How to recognise it
The garden snail has a grey-brown shell up to 3cm in breadth. The strawberry snail is smaller with a flatter shell up to 1cm across. The shell colour varies from dirty grey to reddish brown. The banded snail has a broader shell with white, yellow, grey and pink bands alternating with narrower dark bands, although some may be without banding.
The silvery slime trails left behind as the snail moves along are usually the easiest identifier of snail damage. Since they feed at night you are less likely to spot the creatures themselves.
In moist, warm weather above ground damage is usually noticeable as irregular holes on leaves, stems, buds, flowers, seed-capsules and fruits of plants in the border, establishing lawns, lettuce, strawberries, peas, beans, cabbages, cauliflowers and Brussels sprouts.
You will occasionally find clusters of their round, white eggs in rotting vegetation/compost/soil.
Damage mainly occurs in the warmer spring and summer months, although the feeding season can be extended in glasshouses and frames.
Snails are hermaphrodite and mate at various times of year (this varies by species), each snail laying clusters of up to 50 round, white eggs in soil or rotting vegetation (including compost heaps) to protect the eggs during cold periods. The eggs usually hatch within one month of being laid, although some species lay in autumn with the eggs remaining dormant until the spring.
The eggs hatch into small snails which start eating foliage/stems from the day they are born. They are ready to mate when 1 year old.
Each snail lives for around 2 years, although they are usually inactive during the winter.
Why it’s a problem
Snails feed using a file-like tongue called a radula which cuts into the plant tissue and scoops it out.
The ragged edges left on leaves which have been munched on can be susceptible to the grey mould fungus.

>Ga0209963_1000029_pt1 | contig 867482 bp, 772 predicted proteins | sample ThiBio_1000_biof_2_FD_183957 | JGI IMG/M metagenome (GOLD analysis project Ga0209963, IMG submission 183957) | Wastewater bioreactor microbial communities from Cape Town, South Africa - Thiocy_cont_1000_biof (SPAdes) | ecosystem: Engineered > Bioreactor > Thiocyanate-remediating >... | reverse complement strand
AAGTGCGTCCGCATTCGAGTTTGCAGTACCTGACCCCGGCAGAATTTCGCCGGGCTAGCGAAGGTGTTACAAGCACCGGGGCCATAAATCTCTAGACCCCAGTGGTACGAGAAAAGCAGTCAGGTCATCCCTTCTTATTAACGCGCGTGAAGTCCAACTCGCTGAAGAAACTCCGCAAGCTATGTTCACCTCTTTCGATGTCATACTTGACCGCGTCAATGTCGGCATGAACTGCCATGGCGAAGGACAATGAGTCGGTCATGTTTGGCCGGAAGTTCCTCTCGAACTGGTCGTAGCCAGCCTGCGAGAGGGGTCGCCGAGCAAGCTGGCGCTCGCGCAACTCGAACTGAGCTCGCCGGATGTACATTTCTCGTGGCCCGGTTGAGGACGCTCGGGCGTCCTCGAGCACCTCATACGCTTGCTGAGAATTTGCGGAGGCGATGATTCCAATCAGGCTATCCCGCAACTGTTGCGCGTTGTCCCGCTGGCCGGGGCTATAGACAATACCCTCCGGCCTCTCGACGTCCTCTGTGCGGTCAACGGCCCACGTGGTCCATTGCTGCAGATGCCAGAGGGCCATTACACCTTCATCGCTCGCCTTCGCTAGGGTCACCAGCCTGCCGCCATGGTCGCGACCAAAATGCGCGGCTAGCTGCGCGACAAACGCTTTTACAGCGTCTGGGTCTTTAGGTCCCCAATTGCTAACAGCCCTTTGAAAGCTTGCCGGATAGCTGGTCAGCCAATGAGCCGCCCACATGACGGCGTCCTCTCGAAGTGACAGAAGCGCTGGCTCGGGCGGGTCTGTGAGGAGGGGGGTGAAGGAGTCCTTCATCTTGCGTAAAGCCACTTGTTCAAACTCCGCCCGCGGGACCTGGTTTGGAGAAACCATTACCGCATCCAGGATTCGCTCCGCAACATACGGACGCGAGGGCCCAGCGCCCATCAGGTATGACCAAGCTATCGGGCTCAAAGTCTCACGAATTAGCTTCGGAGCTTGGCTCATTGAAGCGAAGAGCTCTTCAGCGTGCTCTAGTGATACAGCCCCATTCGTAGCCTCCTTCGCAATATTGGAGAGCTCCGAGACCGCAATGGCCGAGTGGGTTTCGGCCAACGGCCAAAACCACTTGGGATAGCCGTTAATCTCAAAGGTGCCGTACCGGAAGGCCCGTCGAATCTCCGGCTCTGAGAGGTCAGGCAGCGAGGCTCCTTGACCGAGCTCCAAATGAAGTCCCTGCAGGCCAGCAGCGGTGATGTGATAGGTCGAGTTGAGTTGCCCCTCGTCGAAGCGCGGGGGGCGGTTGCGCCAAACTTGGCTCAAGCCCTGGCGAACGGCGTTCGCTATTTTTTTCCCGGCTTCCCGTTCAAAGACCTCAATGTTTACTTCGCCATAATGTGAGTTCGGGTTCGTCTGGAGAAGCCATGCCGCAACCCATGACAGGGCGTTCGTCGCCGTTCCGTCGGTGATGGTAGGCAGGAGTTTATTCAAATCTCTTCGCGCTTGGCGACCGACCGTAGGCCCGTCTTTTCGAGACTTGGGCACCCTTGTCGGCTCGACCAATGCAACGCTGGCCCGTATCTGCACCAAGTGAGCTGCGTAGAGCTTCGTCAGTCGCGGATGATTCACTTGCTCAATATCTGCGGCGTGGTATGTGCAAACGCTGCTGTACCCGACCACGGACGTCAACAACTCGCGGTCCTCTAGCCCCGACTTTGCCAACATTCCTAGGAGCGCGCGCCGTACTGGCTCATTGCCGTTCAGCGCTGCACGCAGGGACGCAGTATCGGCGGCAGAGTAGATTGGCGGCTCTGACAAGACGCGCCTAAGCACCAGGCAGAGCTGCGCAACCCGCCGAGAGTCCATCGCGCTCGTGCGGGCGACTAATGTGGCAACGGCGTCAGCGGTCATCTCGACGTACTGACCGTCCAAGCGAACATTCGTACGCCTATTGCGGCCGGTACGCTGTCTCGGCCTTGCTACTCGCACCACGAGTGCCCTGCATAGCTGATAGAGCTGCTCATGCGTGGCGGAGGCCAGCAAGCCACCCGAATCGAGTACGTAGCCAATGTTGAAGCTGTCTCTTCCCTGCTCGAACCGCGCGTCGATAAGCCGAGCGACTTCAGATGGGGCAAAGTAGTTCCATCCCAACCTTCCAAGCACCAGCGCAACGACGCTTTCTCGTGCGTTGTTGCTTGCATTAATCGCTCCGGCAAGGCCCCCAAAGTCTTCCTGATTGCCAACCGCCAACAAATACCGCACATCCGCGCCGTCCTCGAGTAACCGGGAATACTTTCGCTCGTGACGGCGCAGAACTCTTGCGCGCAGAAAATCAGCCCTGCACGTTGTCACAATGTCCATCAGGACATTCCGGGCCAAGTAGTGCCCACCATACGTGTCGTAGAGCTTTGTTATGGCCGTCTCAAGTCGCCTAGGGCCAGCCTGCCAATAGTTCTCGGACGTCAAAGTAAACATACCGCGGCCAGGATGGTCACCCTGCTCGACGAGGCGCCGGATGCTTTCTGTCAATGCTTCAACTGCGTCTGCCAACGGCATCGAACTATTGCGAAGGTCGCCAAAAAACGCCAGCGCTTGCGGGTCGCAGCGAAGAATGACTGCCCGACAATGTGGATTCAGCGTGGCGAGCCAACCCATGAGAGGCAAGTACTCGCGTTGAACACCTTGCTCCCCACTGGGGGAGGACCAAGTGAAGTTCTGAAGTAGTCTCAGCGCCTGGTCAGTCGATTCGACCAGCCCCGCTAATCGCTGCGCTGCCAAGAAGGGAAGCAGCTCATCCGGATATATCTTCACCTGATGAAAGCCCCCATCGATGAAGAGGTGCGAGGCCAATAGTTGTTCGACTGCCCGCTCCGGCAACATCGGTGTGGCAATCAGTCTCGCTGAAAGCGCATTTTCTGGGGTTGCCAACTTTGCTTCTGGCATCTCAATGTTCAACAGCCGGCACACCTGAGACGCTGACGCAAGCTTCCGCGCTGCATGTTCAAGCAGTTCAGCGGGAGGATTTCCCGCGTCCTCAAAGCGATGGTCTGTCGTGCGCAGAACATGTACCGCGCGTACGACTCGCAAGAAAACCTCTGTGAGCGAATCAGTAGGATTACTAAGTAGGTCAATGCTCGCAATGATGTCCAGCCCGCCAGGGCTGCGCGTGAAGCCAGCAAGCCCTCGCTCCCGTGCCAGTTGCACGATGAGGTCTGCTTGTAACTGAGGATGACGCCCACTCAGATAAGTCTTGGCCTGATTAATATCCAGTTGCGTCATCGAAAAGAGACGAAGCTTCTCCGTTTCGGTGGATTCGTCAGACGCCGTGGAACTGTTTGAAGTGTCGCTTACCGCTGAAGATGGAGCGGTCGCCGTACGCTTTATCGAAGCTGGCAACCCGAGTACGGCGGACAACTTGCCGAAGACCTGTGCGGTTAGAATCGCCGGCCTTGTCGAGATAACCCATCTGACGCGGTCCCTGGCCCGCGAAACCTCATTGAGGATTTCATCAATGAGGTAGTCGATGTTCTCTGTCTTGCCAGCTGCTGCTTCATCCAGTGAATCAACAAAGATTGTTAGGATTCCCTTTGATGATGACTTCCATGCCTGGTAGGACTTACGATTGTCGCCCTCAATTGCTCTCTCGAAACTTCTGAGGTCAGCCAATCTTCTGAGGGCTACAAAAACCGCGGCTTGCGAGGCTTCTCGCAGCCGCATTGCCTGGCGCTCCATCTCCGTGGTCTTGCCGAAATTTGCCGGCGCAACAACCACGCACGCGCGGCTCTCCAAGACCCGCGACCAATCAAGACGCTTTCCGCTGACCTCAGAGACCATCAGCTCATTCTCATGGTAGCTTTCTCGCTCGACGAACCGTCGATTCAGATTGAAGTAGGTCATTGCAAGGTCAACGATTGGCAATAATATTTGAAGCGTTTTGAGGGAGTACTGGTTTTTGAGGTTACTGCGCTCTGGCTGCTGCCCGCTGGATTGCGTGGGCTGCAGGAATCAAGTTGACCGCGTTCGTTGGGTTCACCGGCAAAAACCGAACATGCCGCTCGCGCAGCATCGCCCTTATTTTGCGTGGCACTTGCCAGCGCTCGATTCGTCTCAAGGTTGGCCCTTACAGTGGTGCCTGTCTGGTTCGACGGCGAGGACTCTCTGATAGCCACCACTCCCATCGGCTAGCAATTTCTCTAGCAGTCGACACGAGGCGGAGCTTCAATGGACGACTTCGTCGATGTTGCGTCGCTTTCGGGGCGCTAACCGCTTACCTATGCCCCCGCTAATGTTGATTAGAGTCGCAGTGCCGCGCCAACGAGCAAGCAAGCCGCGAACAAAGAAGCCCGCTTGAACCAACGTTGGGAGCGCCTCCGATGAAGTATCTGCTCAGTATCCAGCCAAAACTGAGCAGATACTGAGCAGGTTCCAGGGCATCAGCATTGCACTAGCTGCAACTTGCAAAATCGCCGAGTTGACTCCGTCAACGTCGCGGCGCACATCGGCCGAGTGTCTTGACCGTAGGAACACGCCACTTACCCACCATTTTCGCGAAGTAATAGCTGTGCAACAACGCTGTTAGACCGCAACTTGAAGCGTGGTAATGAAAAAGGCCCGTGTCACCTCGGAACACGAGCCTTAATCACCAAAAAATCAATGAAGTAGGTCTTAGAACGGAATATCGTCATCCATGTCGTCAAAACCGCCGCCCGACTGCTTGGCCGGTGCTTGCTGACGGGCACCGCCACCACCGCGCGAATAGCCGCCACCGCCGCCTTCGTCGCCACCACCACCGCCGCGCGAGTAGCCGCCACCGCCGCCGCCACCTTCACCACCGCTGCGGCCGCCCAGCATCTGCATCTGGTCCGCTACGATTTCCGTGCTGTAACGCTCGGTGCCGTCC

Where you are likely to find it
Generally found outdoors (although can sometimes be found in greenhouses) and best searched for at night. They can potentially attack any plant, although those with the most food (eg bulbs underground or lush leaves above ground) will usually be targeted first.
Plants commonly attacked include lettuce, brassicas, potato tubers, strawberries, hostas, delphiniums, tulips, irises, annuals and alpines.
How to deter it
There are more thoughts on how to keep snails off your prize plants than we can possibly encompass here. But here are a few you could try:
- ‘Traps’ of beer, using tubs (eg margarine tubs) sunk into the ground so the top is level with the soil. Then fill the traps with beer and/or honey and wait for the snails to drop in. At least they’ll die happy!
- The skin of grapefruit halves left on the ground can also act as bait for the unsuspecting snail.
- Copper rings around the plant (settled slightly into the earth so there’s no ‘tunnel’ available under them) can prove effective, although expensive. They work on the principle of giving the snail a small electric shock as it tries to cross the copper. This is an Oakleaf Gardening favourite for lupin and delphinium protection! Copper tape for pots is also available.
- Various different surfaces around susceptible plants are claimed to deter snails, such as gravel, gritty sand, broken up egg shells, hair, pine needles and soot.
Since snails hide by day under garden rubbish, good general garden maintenance will help keep them exposed to predators. You can also look for eggs to squash in dark, moist places such as compost heaps.
Winter digging helps to expose and destroy overwintering eggs in the soil.
How to get rid of it
Chemical controls come in three forms; aluminium sulphate (which is an irritant), ferric phosphate and metaldehyde (which dehydrates the snail). These are usually sold as coloured pellets which are scattered over affected areas, but metaldehyde can also be purchased in liquid form. However, users should be aware that metaldehyde can be poisonous to more than just snails and have been cited as a major contributor to the decline of the thrush in the UK. You could get around this problem by putting the pellets in a plastic milk carton laid on its side – the snails will be able to get in but other animals will not. Aluminium sulphate and ferric phosphate are less toxic to birds and mammals.
The Phasmarhabditis hermaphrodita nematode available for slug control is not effective for use against snails.
Is it good for anything?!
Whilst the bane of gardeners’ lives, snails do serve a useful purpose. They break down vegetation to help form rich organic matter in the soil that helps our plants grow better.
Other useful information
Snails are closely related to other molluscs, such as the octopus and whelk.